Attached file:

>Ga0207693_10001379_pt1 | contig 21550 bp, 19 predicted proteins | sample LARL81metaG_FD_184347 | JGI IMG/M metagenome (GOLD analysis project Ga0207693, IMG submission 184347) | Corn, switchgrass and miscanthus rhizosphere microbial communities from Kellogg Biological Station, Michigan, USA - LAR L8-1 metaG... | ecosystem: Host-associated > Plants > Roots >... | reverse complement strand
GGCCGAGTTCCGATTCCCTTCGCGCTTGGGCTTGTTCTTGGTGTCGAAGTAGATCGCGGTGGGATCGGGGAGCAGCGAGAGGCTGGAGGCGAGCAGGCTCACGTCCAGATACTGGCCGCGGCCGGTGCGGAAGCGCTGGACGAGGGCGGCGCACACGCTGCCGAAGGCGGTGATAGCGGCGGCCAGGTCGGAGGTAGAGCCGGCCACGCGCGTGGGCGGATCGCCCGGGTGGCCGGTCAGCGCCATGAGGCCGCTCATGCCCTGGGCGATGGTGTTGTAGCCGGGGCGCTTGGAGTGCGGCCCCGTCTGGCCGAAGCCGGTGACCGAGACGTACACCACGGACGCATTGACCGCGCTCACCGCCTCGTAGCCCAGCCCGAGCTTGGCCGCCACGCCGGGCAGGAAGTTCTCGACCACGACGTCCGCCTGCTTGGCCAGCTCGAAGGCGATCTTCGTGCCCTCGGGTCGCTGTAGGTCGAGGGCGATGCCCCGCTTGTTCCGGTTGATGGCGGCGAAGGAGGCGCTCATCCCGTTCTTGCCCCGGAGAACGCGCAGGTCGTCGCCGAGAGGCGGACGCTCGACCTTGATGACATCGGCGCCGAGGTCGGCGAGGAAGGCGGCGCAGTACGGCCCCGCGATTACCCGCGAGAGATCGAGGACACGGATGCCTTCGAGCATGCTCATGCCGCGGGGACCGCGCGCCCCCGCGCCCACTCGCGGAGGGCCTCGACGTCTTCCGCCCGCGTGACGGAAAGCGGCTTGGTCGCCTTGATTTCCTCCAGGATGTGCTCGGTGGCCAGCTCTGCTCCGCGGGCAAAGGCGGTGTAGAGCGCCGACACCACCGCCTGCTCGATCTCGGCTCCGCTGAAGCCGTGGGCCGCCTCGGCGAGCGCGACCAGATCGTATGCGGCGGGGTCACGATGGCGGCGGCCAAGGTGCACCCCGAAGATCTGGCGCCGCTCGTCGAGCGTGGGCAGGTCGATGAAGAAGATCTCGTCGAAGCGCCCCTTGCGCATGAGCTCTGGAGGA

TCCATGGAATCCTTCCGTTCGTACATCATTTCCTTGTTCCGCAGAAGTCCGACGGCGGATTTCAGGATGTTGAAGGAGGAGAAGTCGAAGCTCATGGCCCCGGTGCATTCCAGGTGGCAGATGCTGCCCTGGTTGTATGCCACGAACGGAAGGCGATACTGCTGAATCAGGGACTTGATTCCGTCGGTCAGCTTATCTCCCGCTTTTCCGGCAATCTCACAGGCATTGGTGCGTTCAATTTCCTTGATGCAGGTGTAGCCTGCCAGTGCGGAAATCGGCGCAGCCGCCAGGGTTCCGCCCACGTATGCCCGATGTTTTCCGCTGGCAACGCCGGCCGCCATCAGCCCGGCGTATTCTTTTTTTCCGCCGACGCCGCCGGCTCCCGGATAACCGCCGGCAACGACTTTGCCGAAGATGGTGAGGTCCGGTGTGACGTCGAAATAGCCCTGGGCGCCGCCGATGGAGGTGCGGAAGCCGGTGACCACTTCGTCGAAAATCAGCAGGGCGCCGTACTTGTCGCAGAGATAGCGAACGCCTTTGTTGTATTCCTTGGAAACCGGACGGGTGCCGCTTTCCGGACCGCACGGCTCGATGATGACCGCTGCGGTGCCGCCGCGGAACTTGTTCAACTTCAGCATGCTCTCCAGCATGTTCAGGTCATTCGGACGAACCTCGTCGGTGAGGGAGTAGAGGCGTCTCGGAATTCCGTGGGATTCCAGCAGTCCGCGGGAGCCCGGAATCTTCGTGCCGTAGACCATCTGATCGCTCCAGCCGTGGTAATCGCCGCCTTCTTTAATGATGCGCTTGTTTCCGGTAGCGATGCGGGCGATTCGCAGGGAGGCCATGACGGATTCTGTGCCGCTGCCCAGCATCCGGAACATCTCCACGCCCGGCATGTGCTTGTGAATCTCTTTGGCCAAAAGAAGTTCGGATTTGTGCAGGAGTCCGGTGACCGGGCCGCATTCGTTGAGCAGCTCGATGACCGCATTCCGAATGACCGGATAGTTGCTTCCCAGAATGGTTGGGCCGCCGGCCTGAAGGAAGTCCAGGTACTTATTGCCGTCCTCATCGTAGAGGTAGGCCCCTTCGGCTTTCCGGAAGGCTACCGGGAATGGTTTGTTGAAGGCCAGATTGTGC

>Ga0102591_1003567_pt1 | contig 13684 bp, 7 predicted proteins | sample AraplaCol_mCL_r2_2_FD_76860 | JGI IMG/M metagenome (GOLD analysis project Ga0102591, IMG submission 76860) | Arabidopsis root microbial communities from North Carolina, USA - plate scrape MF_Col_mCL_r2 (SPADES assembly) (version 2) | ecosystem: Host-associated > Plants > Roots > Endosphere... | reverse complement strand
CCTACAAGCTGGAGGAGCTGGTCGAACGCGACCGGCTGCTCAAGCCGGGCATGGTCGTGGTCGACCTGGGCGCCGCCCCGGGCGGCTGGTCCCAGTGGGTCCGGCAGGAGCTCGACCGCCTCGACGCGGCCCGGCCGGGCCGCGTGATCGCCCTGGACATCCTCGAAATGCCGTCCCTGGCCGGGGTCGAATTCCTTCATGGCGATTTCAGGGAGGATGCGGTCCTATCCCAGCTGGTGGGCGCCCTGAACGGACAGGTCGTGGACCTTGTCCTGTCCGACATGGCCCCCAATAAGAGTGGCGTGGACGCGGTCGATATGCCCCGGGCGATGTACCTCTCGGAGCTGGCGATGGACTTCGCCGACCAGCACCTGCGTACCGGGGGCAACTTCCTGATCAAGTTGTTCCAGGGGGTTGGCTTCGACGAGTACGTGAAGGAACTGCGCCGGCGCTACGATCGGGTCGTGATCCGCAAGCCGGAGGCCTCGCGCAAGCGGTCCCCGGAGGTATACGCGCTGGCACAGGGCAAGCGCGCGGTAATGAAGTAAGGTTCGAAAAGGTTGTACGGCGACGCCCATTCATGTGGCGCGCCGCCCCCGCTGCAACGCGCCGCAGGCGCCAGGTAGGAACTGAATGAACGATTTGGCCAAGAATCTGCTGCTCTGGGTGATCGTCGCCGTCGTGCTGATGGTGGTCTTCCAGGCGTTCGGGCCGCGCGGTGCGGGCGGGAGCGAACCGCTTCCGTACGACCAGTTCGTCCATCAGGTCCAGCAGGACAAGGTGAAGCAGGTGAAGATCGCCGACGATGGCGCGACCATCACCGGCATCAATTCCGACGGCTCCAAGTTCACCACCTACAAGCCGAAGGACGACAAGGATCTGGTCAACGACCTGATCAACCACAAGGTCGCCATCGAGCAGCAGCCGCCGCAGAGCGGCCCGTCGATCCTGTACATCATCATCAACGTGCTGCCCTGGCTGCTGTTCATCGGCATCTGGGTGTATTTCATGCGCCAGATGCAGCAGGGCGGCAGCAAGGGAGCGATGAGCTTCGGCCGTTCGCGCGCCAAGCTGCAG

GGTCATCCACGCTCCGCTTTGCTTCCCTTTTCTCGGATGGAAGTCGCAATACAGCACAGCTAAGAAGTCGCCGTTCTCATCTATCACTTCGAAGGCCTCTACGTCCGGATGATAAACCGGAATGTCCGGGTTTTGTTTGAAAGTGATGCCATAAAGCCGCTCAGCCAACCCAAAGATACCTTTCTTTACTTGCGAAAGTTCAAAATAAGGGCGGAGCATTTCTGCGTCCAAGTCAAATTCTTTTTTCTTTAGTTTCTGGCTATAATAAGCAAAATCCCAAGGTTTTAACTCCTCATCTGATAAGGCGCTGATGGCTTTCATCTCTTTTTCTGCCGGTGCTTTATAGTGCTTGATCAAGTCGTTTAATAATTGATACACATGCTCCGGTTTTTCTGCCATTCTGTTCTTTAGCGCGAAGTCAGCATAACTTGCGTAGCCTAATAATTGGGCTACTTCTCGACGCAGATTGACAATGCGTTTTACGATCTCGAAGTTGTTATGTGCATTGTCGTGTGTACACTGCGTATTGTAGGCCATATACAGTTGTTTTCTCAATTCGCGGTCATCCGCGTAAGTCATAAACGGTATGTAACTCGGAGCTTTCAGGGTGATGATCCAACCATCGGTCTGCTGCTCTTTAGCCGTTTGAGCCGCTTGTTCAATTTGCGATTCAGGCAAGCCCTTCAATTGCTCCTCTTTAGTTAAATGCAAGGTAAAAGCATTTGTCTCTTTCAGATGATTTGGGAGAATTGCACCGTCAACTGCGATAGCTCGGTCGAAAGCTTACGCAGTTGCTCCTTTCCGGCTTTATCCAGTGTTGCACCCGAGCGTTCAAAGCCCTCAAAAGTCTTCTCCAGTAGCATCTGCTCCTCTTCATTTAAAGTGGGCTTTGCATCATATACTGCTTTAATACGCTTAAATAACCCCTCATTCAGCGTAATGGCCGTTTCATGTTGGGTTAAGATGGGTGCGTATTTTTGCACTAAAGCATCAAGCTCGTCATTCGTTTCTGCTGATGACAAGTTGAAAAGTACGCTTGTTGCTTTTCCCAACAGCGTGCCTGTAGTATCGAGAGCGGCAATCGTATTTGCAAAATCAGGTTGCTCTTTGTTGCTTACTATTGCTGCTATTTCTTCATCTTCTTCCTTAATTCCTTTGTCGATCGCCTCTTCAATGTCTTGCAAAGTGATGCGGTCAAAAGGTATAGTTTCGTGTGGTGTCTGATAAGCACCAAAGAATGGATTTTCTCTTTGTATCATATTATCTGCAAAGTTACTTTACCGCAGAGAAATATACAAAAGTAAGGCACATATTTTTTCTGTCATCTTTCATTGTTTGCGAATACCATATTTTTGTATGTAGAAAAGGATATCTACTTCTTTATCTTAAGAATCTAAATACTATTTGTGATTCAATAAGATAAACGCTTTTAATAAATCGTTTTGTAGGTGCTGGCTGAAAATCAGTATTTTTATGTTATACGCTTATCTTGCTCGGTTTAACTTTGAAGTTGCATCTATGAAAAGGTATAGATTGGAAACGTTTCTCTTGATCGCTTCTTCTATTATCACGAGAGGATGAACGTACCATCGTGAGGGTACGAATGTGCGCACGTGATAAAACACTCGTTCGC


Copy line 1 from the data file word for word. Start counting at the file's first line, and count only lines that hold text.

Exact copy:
>Ga0207693_10001379_pt1 | contig 21550 bp, 19 predicted proteins | sample LARL81metaG_FD_184347 | JGI IMG/M metagenome (GOLD analysis project Ga0207693, IMG submission 184347) | Corn, switchgrass and miscanthus rhizosphere microbial communities from Kellogg Biological Station, Michigan, USA - LAR L8-1 metaG... | ecosystem: Host-associated > Plants > Roots >... | reverse complement strand